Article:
Help! my 9mm 1911 isnt working!
hello i have a kimber pro tac 2 9mm 4" barrel but i cant get it to work, when i fire it fires but does not get the slide far back enough to fullly eject the caseing, sometimes it fires and go back to cocked ready to fire but with an already fired casing still in the chamber it dident eject it? i use winchester white box special and i tried umc nothing worked? Help! what can i do, is my recoil spring to heavy? are the loads to light? is my ejector or extractor bad? please help oh and im useing tripp cobra research mags thanks Pat
You say that the slide doesn't come far enough back to eject the fired case. Most likely, that's not an extractor or ejector problem.
But how do you know that the slide doesn't come far enough back? What kind of jam are you experiencing?
Does the fired case slide back into the chamber (possibly because the ejector is broken)? Does the fired case pop up, and get caught by the slide with its mouth vertically upward ("stovepipe" jam)? Does the fired case pop to the right, and get caught by the slide with its mouth pointing to the right (another kind of "stovepipe" jam)?
What's the bullet/velocity of the rounds you're firing (too weak to fully move the slide)? Has the pistol always been a 9mm, or was it converted from some other caliber (wrong recoil spring)? Maybe the factory installed the wrong spring—you might e-mail or phone them and explain the problem, and ask for another recoil spring to test.
Here's a way-far-out (and very unlikely) possibility: Does the manufacturer use brazed-lug barrels? The bottom lugs may have broken free from the barrel, and are jamming up the works enough to impede the slide. Take the gun apart and see what's inside.
In order to help, I would need more information.
sorry about that i am expirencing two diffrent kinds of jams both stovepipe and the case sliding back in to the chamber. but if i rack the slide manually it seems to work. it ejects fine and seems to load ok although a little tough as far as i know it was allways a 9mm, the lugs are fine thanks pat
I believe that the second thing to do would be to change to a slightly weaker recoil spring, but...
Sometimes a new gun just needs to be shot for a couple of hundred rounds worth, just to loosen it up.
How many shots have you fired through it? If it's more than 500 rounds, something may indeed be wrong.
Have you removed every speck of shipping/preserving lubricant from it? You should have, because it's likely to be sticky.
Have you lightly lubricated its slide rails with BreakFree or something similar? You must, especially during break-in.
Please let me know.
Along with Steve's EXCELLENT advice in the post above this one, I'd recommend trying some different ammo. Perhaps some CCI Blazer or CCI Blazer Brass, if you can find any of that in your local area.
Try not to make a harsh judgment on your new, not-broken-in-yet gun based on only one type/brand of ammo.
well i guess i left out some other info i bought it used, how used i dont know but i have probably put 200-300 rnds threw it. i have cleaned it several times and lubed everything, so how do i find out the LB rating of my current spring? thanks pat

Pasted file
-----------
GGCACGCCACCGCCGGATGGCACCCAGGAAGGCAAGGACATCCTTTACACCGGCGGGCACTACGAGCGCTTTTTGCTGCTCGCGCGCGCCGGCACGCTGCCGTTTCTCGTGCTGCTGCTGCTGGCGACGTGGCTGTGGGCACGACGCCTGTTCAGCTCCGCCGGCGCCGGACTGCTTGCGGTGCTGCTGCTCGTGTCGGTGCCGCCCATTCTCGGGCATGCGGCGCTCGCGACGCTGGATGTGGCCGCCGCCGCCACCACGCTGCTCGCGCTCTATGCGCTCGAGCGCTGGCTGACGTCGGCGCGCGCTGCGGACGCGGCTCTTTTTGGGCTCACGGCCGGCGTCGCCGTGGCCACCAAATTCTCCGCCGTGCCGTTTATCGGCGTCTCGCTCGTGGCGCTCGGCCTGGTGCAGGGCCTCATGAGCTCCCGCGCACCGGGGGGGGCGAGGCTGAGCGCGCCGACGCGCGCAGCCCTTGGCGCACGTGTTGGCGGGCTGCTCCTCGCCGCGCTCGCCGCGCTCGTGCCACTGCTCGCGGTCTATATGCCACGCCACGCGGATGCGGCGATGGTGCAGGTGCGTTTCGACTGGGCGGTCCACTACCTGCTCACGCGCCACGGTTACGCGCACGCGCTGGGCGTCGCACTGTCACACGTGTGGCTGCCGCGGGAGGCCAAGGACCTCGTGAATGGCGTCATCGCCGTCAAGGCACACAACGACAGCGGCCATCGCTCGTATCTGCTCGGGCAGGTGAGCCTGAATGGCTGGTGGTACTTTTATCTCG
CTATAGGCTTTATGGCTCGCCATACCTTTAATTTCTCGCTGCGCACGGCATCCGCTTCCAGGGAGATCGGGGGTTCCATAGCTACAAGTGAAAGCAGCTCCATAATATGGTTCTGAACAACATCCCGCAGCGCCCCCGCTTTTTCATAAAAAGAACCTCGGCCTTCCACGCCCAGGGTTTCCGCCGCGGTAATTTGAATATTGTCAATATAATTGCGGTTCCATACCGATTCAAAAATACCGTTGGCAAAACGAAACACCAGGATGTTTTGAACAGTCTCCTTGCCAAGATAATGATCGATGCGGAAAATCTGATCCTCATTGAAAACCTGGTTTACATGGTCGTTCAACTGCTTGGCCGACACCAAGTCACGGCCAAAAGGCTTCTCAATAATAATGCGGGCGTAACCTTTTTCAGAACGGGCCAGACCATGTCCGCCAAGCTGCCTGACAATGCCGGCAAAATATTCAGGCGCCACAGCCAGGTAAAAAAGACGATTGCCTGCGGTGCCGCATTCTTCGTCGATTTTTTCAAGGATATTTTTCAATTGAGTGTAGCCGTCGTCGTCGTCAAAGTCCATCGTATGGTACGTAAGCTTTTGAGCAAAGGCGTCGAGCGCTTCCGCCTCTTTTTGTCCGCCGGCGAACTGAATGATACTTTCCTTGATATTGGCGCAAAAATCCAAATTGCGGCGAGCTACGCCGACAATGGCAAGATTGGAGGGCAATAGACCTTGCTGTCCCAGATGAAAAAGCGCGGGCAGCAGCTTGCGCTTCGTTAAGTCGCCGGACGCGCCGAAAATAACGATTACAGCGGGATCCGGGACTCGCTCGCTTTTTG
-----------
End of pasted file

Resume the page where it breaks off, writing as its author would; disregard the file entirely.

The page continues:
You can't, really.
Originally Posted by 396chevy
Get in touch with the builder, tell them about your problem, and request two springs from them:
-one standard spring, and
-one that is the very next weakest.
Springs are cheap, so volunteer to pay for them. Ask the maker to mark the springs, so you'll know which is which.
When you get them, try the standard spring first. If that doesn't fix your problem, try the weaker spring.
It's my guess that the gun was for sale because the previous owner was having the same problem.
I still suggest that you need to put another 200 or 300 rounds through the gun, but I also understand your discomfort with its behavior.
Discuss your problem thoroughly with the maker, as they may have better advice to offer than anything I can come up with.
Let me know how it works out.
It sounds like it's a recoil spring issue. Steve has you on the right track.
i got it working!!!
well, i got it to cycle perfectly i did two things lubed it good, (it was pretty dry) and used a foaming bore cleaner to really clean my barrel and especially the chamber. but i think it was the lube, i guess thats a newbie mistake. Thanks for all your help! i really appreciate it.
396Chevy (obviously better than FlatHeadFord, right?);
All of the 1911s I've ever dealt with needed to be kept scrupulously clean and minimally lubricated.
When a 1911 is new, the frame rails need very slippery lubricant, like a teflon- or moly-carrying oil or grease.
You had said, in your post of 10/13/08, that you had cleaned and lubricated your pistol; but you forgot that "clean" also includes the chamber and bore. If the chamber is dirty, cartridges either won't seat properly or are impeded during extraction/ejection by the remaining crud.
I am not as experienced with 9mm cartridges as I am with .45 ACP, but I know that some loadings of both of them "shoot very dirty"; that is, the powder used in them leaves gritty residue in both chamber and bore.
I suggest that, in the future, you detail-clean your pistol's barrel (inside and out), bushing, recoil-spring assembly, and fully-assembled frame very carefully after every shooting session. A simple, major-groups field stripping is enough to accomplish this.
That should permanently end your troubles.
I use a 13# recoil spring with my custom Colt 1911 9mm. It had a 16# spring and I suffered a lot of bobbles. Regards, Richard
I recently sold my 9mm frankenstein 1911. It was a fun gun.
Try a thin coat of Hoppys stainless steel grease on the rails. It works great on my 1911s.
"Patriotism is supporting your country all the time, and your government when it deserves it." -Mark Twain
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